From left to right: Johanna Carrión, CDF; Brenda Villa, entrepreneur; and Rosana Ruzza, EDES. Photo: Rashid Cruz, CDF.

Brenda Villa, one of the graduates thanked for the support provided and expressed "These ventures that we have created are made with love, with a vision of community growth highlighting our gastronomic culture that is very rich and little known throughout the world."

In this event, the 9 ventures qualified to be beneficiaries of the Acceleration Phase (model development, business plans and financial feasibility), the incubation phase were also presented. In this regard, awards were also given to the members of these initiatives.

From left to right: Johanna Carrión, CDF; Luis Gallegos, entrepreneur; and Rosana Ruzza, EDES. Photo: Rashid Cruz, CDF
From left to right: Johanna Carrión, CDF; Luis Gallegos, entrepreneur; and Rosana Ruzza, EDES. Photo: Rashid Cruz, CDF

"This support from the consortium allows us to improve our quality of life with these ventures that were born from the effort of each one of us." Said Luis Gallegos, beneficiary of the Acceleration Phase.

The Galapagos Entrepreneurship Community, one of the means to deliver technical assistance of the Coastal Fisheries Initiative – Challenge Fund Ecuador, a project financed by the Global Environment Facility (GEF) and implemented by the World Bank Group with technical support from the Charles Darwin Foundation, Conservation International, Presencing Institute, Commonland and the EDES business school.

The event was held at the Bahía Mar Restaurant in Santa Cruz. Photo: Rashid Cruz, CDF
The event was held at the Bahía Mar Restaurant in Santa Cruz. Photo: Rashid Cruz, CDF

A CONSTANT SUPPORTER OF THE CHARLES DARWIN FOUNDATION

David Balfour arrived in Galapagos in 1962, on his way to Australia – but he never left! Like so many people, he fell for the islands and made them his home. He arrived on board his small yacht “Lucent”, along with his sailing partner Roger Jameson.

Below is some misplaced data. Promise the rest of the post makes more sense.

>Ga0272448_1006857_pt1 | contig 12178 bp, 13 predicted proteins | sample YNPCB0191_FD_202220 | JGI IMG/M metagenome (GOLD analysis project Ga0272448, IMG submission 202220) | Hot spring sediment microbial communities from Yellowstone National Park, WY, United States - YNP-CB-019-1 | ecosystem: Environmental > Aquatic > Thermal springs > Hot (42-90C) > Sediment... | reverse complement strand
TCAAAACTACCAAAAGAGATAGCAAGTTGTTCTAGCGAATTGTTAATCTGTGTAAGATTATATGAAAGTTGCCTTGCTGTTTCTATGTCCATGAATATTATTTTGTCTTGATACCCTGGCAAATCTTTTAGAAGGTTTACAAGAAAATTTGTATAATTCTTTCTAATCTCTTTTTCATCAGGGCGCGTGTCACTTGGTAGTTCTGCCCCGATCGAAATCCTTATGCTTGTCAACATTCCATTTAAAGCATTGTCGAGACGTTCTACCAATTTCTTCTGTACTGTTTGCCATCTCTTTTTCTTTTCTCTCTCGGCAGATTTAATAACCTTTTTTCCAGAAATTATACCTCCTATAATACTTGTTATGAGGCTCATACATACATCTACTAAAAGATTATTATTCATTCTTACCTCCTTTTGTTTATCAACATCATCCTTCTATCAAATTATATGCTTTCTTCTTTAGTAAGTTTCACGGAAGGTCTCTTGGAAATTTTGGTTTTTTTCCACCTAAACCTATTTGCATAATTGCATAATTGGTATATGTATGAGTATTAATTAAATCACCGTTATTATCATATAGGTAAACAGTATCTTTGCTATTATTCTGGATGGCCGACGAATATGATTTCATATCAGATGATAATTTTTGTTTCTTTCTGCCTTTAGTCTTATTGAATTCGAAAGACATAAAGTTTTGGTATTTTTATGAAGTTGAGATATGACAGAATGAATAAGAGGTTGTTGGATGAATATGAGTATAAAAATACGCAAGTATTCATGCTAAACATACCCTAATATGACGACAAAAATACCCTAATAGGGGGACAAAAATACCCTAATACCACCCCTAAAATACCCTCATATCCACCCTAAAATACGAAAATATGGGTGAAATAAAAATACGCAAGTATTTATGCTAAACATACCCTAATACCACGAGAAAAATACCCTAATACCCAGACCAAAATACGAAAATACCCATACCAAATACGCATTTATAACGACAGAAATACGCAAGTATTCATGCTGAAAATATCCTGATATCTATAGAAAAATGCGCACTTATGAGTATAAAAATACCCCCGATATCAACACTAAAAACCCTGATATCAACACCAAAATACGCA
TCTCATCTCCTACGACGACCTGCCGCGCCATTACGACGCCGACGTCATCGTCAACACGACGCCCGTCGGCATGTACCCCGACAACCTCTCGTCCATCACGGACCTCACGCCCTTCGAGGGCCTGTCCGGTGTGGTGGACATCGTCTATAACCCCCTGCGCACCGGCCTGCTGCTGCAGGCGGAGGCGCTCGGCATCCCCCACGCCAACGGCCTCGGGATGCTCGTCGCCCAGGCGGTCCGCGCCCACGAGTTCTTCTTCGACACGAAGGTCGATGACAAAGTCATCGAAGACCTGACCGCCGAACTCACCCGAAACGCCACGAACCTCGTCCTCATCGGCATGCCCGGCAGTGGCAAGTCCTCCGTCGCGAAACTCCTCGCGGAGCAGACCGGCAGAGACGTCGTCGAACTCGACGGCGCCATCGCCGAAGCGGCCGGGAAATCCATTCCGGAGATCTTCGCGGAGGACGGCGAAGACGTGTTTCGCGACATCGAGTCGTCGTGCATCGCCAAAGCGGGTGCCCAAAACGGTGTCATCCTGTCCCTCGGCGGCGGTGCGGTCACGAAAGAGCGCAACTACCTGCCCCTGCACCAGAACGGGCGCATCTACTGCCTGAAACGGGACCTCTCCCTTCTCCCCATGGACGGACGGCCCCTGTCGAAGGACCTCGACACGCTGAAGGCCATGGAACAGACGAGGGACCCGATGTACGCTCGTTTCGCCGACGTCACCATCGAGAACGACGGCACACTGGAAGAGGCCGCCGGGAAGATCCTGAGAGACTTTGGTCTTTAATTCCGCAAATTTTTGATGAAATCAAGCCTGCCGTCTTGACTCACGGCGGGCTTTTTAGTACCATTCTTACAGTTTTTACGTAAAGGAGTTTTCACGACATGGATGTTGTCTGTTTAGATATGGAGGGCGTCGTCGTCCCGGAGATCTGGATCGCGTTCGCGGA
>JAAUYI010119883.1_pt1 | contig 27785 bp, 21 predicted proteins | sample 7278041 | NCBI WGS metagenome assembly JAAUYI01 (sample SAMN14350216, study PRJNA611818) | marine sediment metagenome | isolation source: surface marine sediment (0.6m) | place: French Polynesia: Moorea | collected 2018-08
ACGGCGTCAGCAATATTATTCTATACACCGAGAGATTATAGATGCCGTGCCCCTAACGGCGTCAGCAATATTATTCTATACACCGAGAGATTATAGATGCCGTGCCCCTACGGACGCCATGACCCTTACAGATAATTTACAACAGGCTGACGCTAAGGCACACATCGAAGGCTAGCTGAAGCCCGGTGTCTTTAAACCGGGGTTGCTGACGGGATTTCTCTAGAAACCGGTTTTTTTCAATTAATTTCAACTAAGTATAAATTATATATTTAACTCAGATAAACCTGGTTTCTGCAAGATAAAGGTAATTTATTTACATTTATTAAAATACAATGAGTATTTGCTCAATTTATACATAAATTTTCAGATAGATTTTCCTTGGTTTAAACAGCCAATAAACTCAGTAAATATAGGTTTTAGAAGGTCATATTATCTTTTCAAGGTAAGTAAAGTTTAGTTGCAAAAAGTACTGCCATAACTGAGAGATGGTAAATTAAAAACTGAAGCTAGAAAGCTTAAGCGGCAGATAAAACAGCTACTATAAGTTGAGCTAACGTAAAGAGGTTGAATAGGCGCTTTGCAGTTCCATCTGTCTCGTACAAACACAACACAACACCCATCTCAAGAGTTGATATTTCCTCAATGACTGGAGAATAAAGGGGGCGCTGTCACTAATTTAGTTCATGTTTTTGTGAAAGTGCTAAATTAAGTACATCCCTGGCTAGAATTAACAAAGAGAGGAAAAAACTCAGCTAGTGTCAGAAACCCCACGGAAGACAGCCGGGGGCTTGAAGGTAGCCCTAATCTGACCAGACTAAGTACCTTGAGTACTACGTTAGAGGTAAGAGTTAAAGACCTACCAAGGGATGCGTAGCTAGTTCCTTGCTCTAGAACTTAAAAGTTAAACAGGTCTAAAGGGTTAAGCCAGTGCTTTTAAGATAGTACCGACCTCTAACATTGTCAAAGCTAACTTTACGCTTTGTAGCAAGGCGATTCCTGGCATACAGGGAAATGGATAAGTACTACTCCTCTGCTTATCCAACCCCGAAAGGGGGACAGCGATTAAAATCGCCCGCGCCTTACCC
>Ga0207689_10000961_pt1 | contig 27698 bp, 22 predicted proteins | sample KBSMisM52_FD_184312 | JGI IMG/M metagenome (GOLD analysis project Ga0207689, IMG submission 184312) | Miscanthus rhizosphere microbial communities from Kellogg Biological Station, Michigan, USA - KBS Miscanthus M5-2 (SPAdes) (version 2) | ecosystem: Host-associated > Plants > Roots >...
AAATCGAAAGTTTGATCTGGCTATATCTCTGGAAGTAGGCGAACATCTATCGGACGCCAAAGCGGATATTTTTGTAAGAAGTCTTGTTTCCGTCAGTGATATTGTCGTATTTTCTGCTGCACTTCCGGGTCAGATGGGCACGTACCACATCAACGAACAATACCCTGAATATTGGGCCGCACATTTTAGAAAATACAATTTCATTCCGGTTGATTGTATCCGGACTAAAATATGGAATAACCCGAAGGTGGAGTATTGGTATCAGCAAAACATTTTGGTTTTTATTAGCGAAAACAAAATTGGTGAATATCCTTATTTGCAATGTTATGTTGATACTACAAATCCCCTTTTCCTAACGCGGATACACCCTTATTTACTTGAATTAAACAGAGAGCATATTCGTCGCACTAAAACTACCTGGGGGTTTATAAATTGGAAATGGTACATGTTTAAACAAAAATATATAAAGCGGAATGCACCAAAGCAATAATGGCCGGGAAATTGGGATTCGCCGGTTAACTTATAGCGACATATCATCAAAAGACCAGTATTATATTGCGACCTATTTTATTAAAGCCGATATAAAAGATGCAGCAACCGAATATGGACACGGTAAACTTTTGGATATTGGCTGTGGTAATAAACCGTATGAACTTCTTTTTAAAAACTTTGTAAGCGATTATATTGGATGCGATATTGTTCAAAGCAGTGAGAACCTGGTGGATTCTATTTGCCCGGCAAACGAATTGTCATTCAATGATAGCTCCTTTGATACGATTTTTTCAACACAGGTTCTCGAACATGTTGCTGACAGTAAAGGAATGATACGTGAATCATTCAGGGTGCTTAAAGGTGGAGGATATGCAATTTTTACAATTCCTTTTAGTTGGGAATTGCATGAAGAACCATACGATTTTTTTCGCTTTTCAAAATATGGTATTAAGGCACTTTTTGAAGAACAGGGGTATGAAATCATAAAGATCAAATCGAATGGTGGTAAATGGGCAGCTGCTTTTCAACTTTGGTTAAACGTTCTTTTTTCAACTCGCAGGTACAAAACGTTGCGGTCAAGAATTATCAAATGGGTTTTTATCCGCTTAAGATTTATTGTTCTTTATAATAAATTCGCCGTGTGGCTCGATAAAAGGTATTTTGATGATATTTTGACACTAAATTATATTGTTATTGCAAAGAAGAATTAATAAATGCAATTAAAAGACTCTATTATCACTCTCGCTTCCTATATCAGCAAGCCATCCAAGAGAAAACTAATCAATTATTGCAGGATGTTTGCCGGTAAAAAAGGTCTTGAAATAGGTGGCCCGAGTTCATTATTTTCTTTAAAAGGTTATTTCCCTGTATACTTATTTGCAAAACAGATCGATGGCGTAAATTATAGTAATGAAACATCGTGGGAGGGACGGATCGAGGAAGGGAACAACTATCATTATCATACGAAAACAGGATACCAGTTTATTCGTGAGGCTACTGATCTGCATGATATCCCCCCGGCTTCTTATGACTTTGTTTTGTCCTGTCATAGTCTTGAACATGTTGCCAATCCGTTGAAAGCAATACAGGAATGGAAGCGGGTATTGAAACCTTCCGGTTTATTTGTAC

He remained until late 1964 - 1965, doing charter trips for the Charles Darwin Station and taking visiting scientists to their camps around the Islands. He was a very good correspondent with his family and as his letters were saved, they provide a fascinating account of life in those early days. His wonderful sense of humour and also spirit of adventure come through clearly.

David Balfour. Photo courtesy of: Georgina Marten.
David Balfour. Photo courtesy of: Georgina Marten.

David describes taking Bryan Nelson and his wife to Tower, where they planned to spend a year studying the boobies. His crew member on this trip was a New Zealander, Sandy, who had stopped “temporarily” in Galapagos 14 years previously! The voyage there and back was fraught with difficulties, including the panga’s outboard “expiring” as they tried to offload a little field fridge in huge swells – and having to nail a piece of driftwood to a bamboo pole to be able to steer. While this went on “to make matters worse, two of the only three sacks of flour split, and their contents rapidly turned themselves into a sticky paste which spread from the decks of Lucent to the floor boards of the dingy”.


In his book GALAPAGOS, Islands of Birds, Bryan writes of David “He was a splendid character…. he loved the sea and lived happily aboard the Lucent pottering around in a pair of tattered canvas shorts, a beard and the sun. Life is a lottery in more ways than one. In ninety-nine cases it produces a normal humdrum person with comfortably limited horizons and luxury goods ambitions, while in the hundredth it turns up someone like Dave Balfour who surrenders a good job to adventure in out-of-the-way places”.


His account of the official inauguration of the Research Station and all the arrangements necessary beforehand is wonderful. Dignitaries started to arrive in Baltra on the 15th January 1964 and after being introduced by CDRS Director, Dr. Snow, David was asked how long it would take to get to Academy Bay “about 8 hours if the current is not too strong” - But we understood four hours would be ample! “They began to realise some of the complications entailed in attending inauguration ceremonies in the Galapagos”. “It was a merry group until the South Channel, where the swell rose and the laughter subsided. We anchored at 11.00 p.m.”
“The inauguration ceremony was held on the 21st – a long morning of speeches under a hot sun. The Ambassadors were fluent and sometimes amusing. Californian champagne was produced and the French Ambassador was asked for his opinion…this put him in a difficult position, and after due consideration he announced “I think that when the cork is pulled it makes a very pleasant pop!” These are delightful descriptions that contrast with the serious black and white photos that we have seen of the ceremony!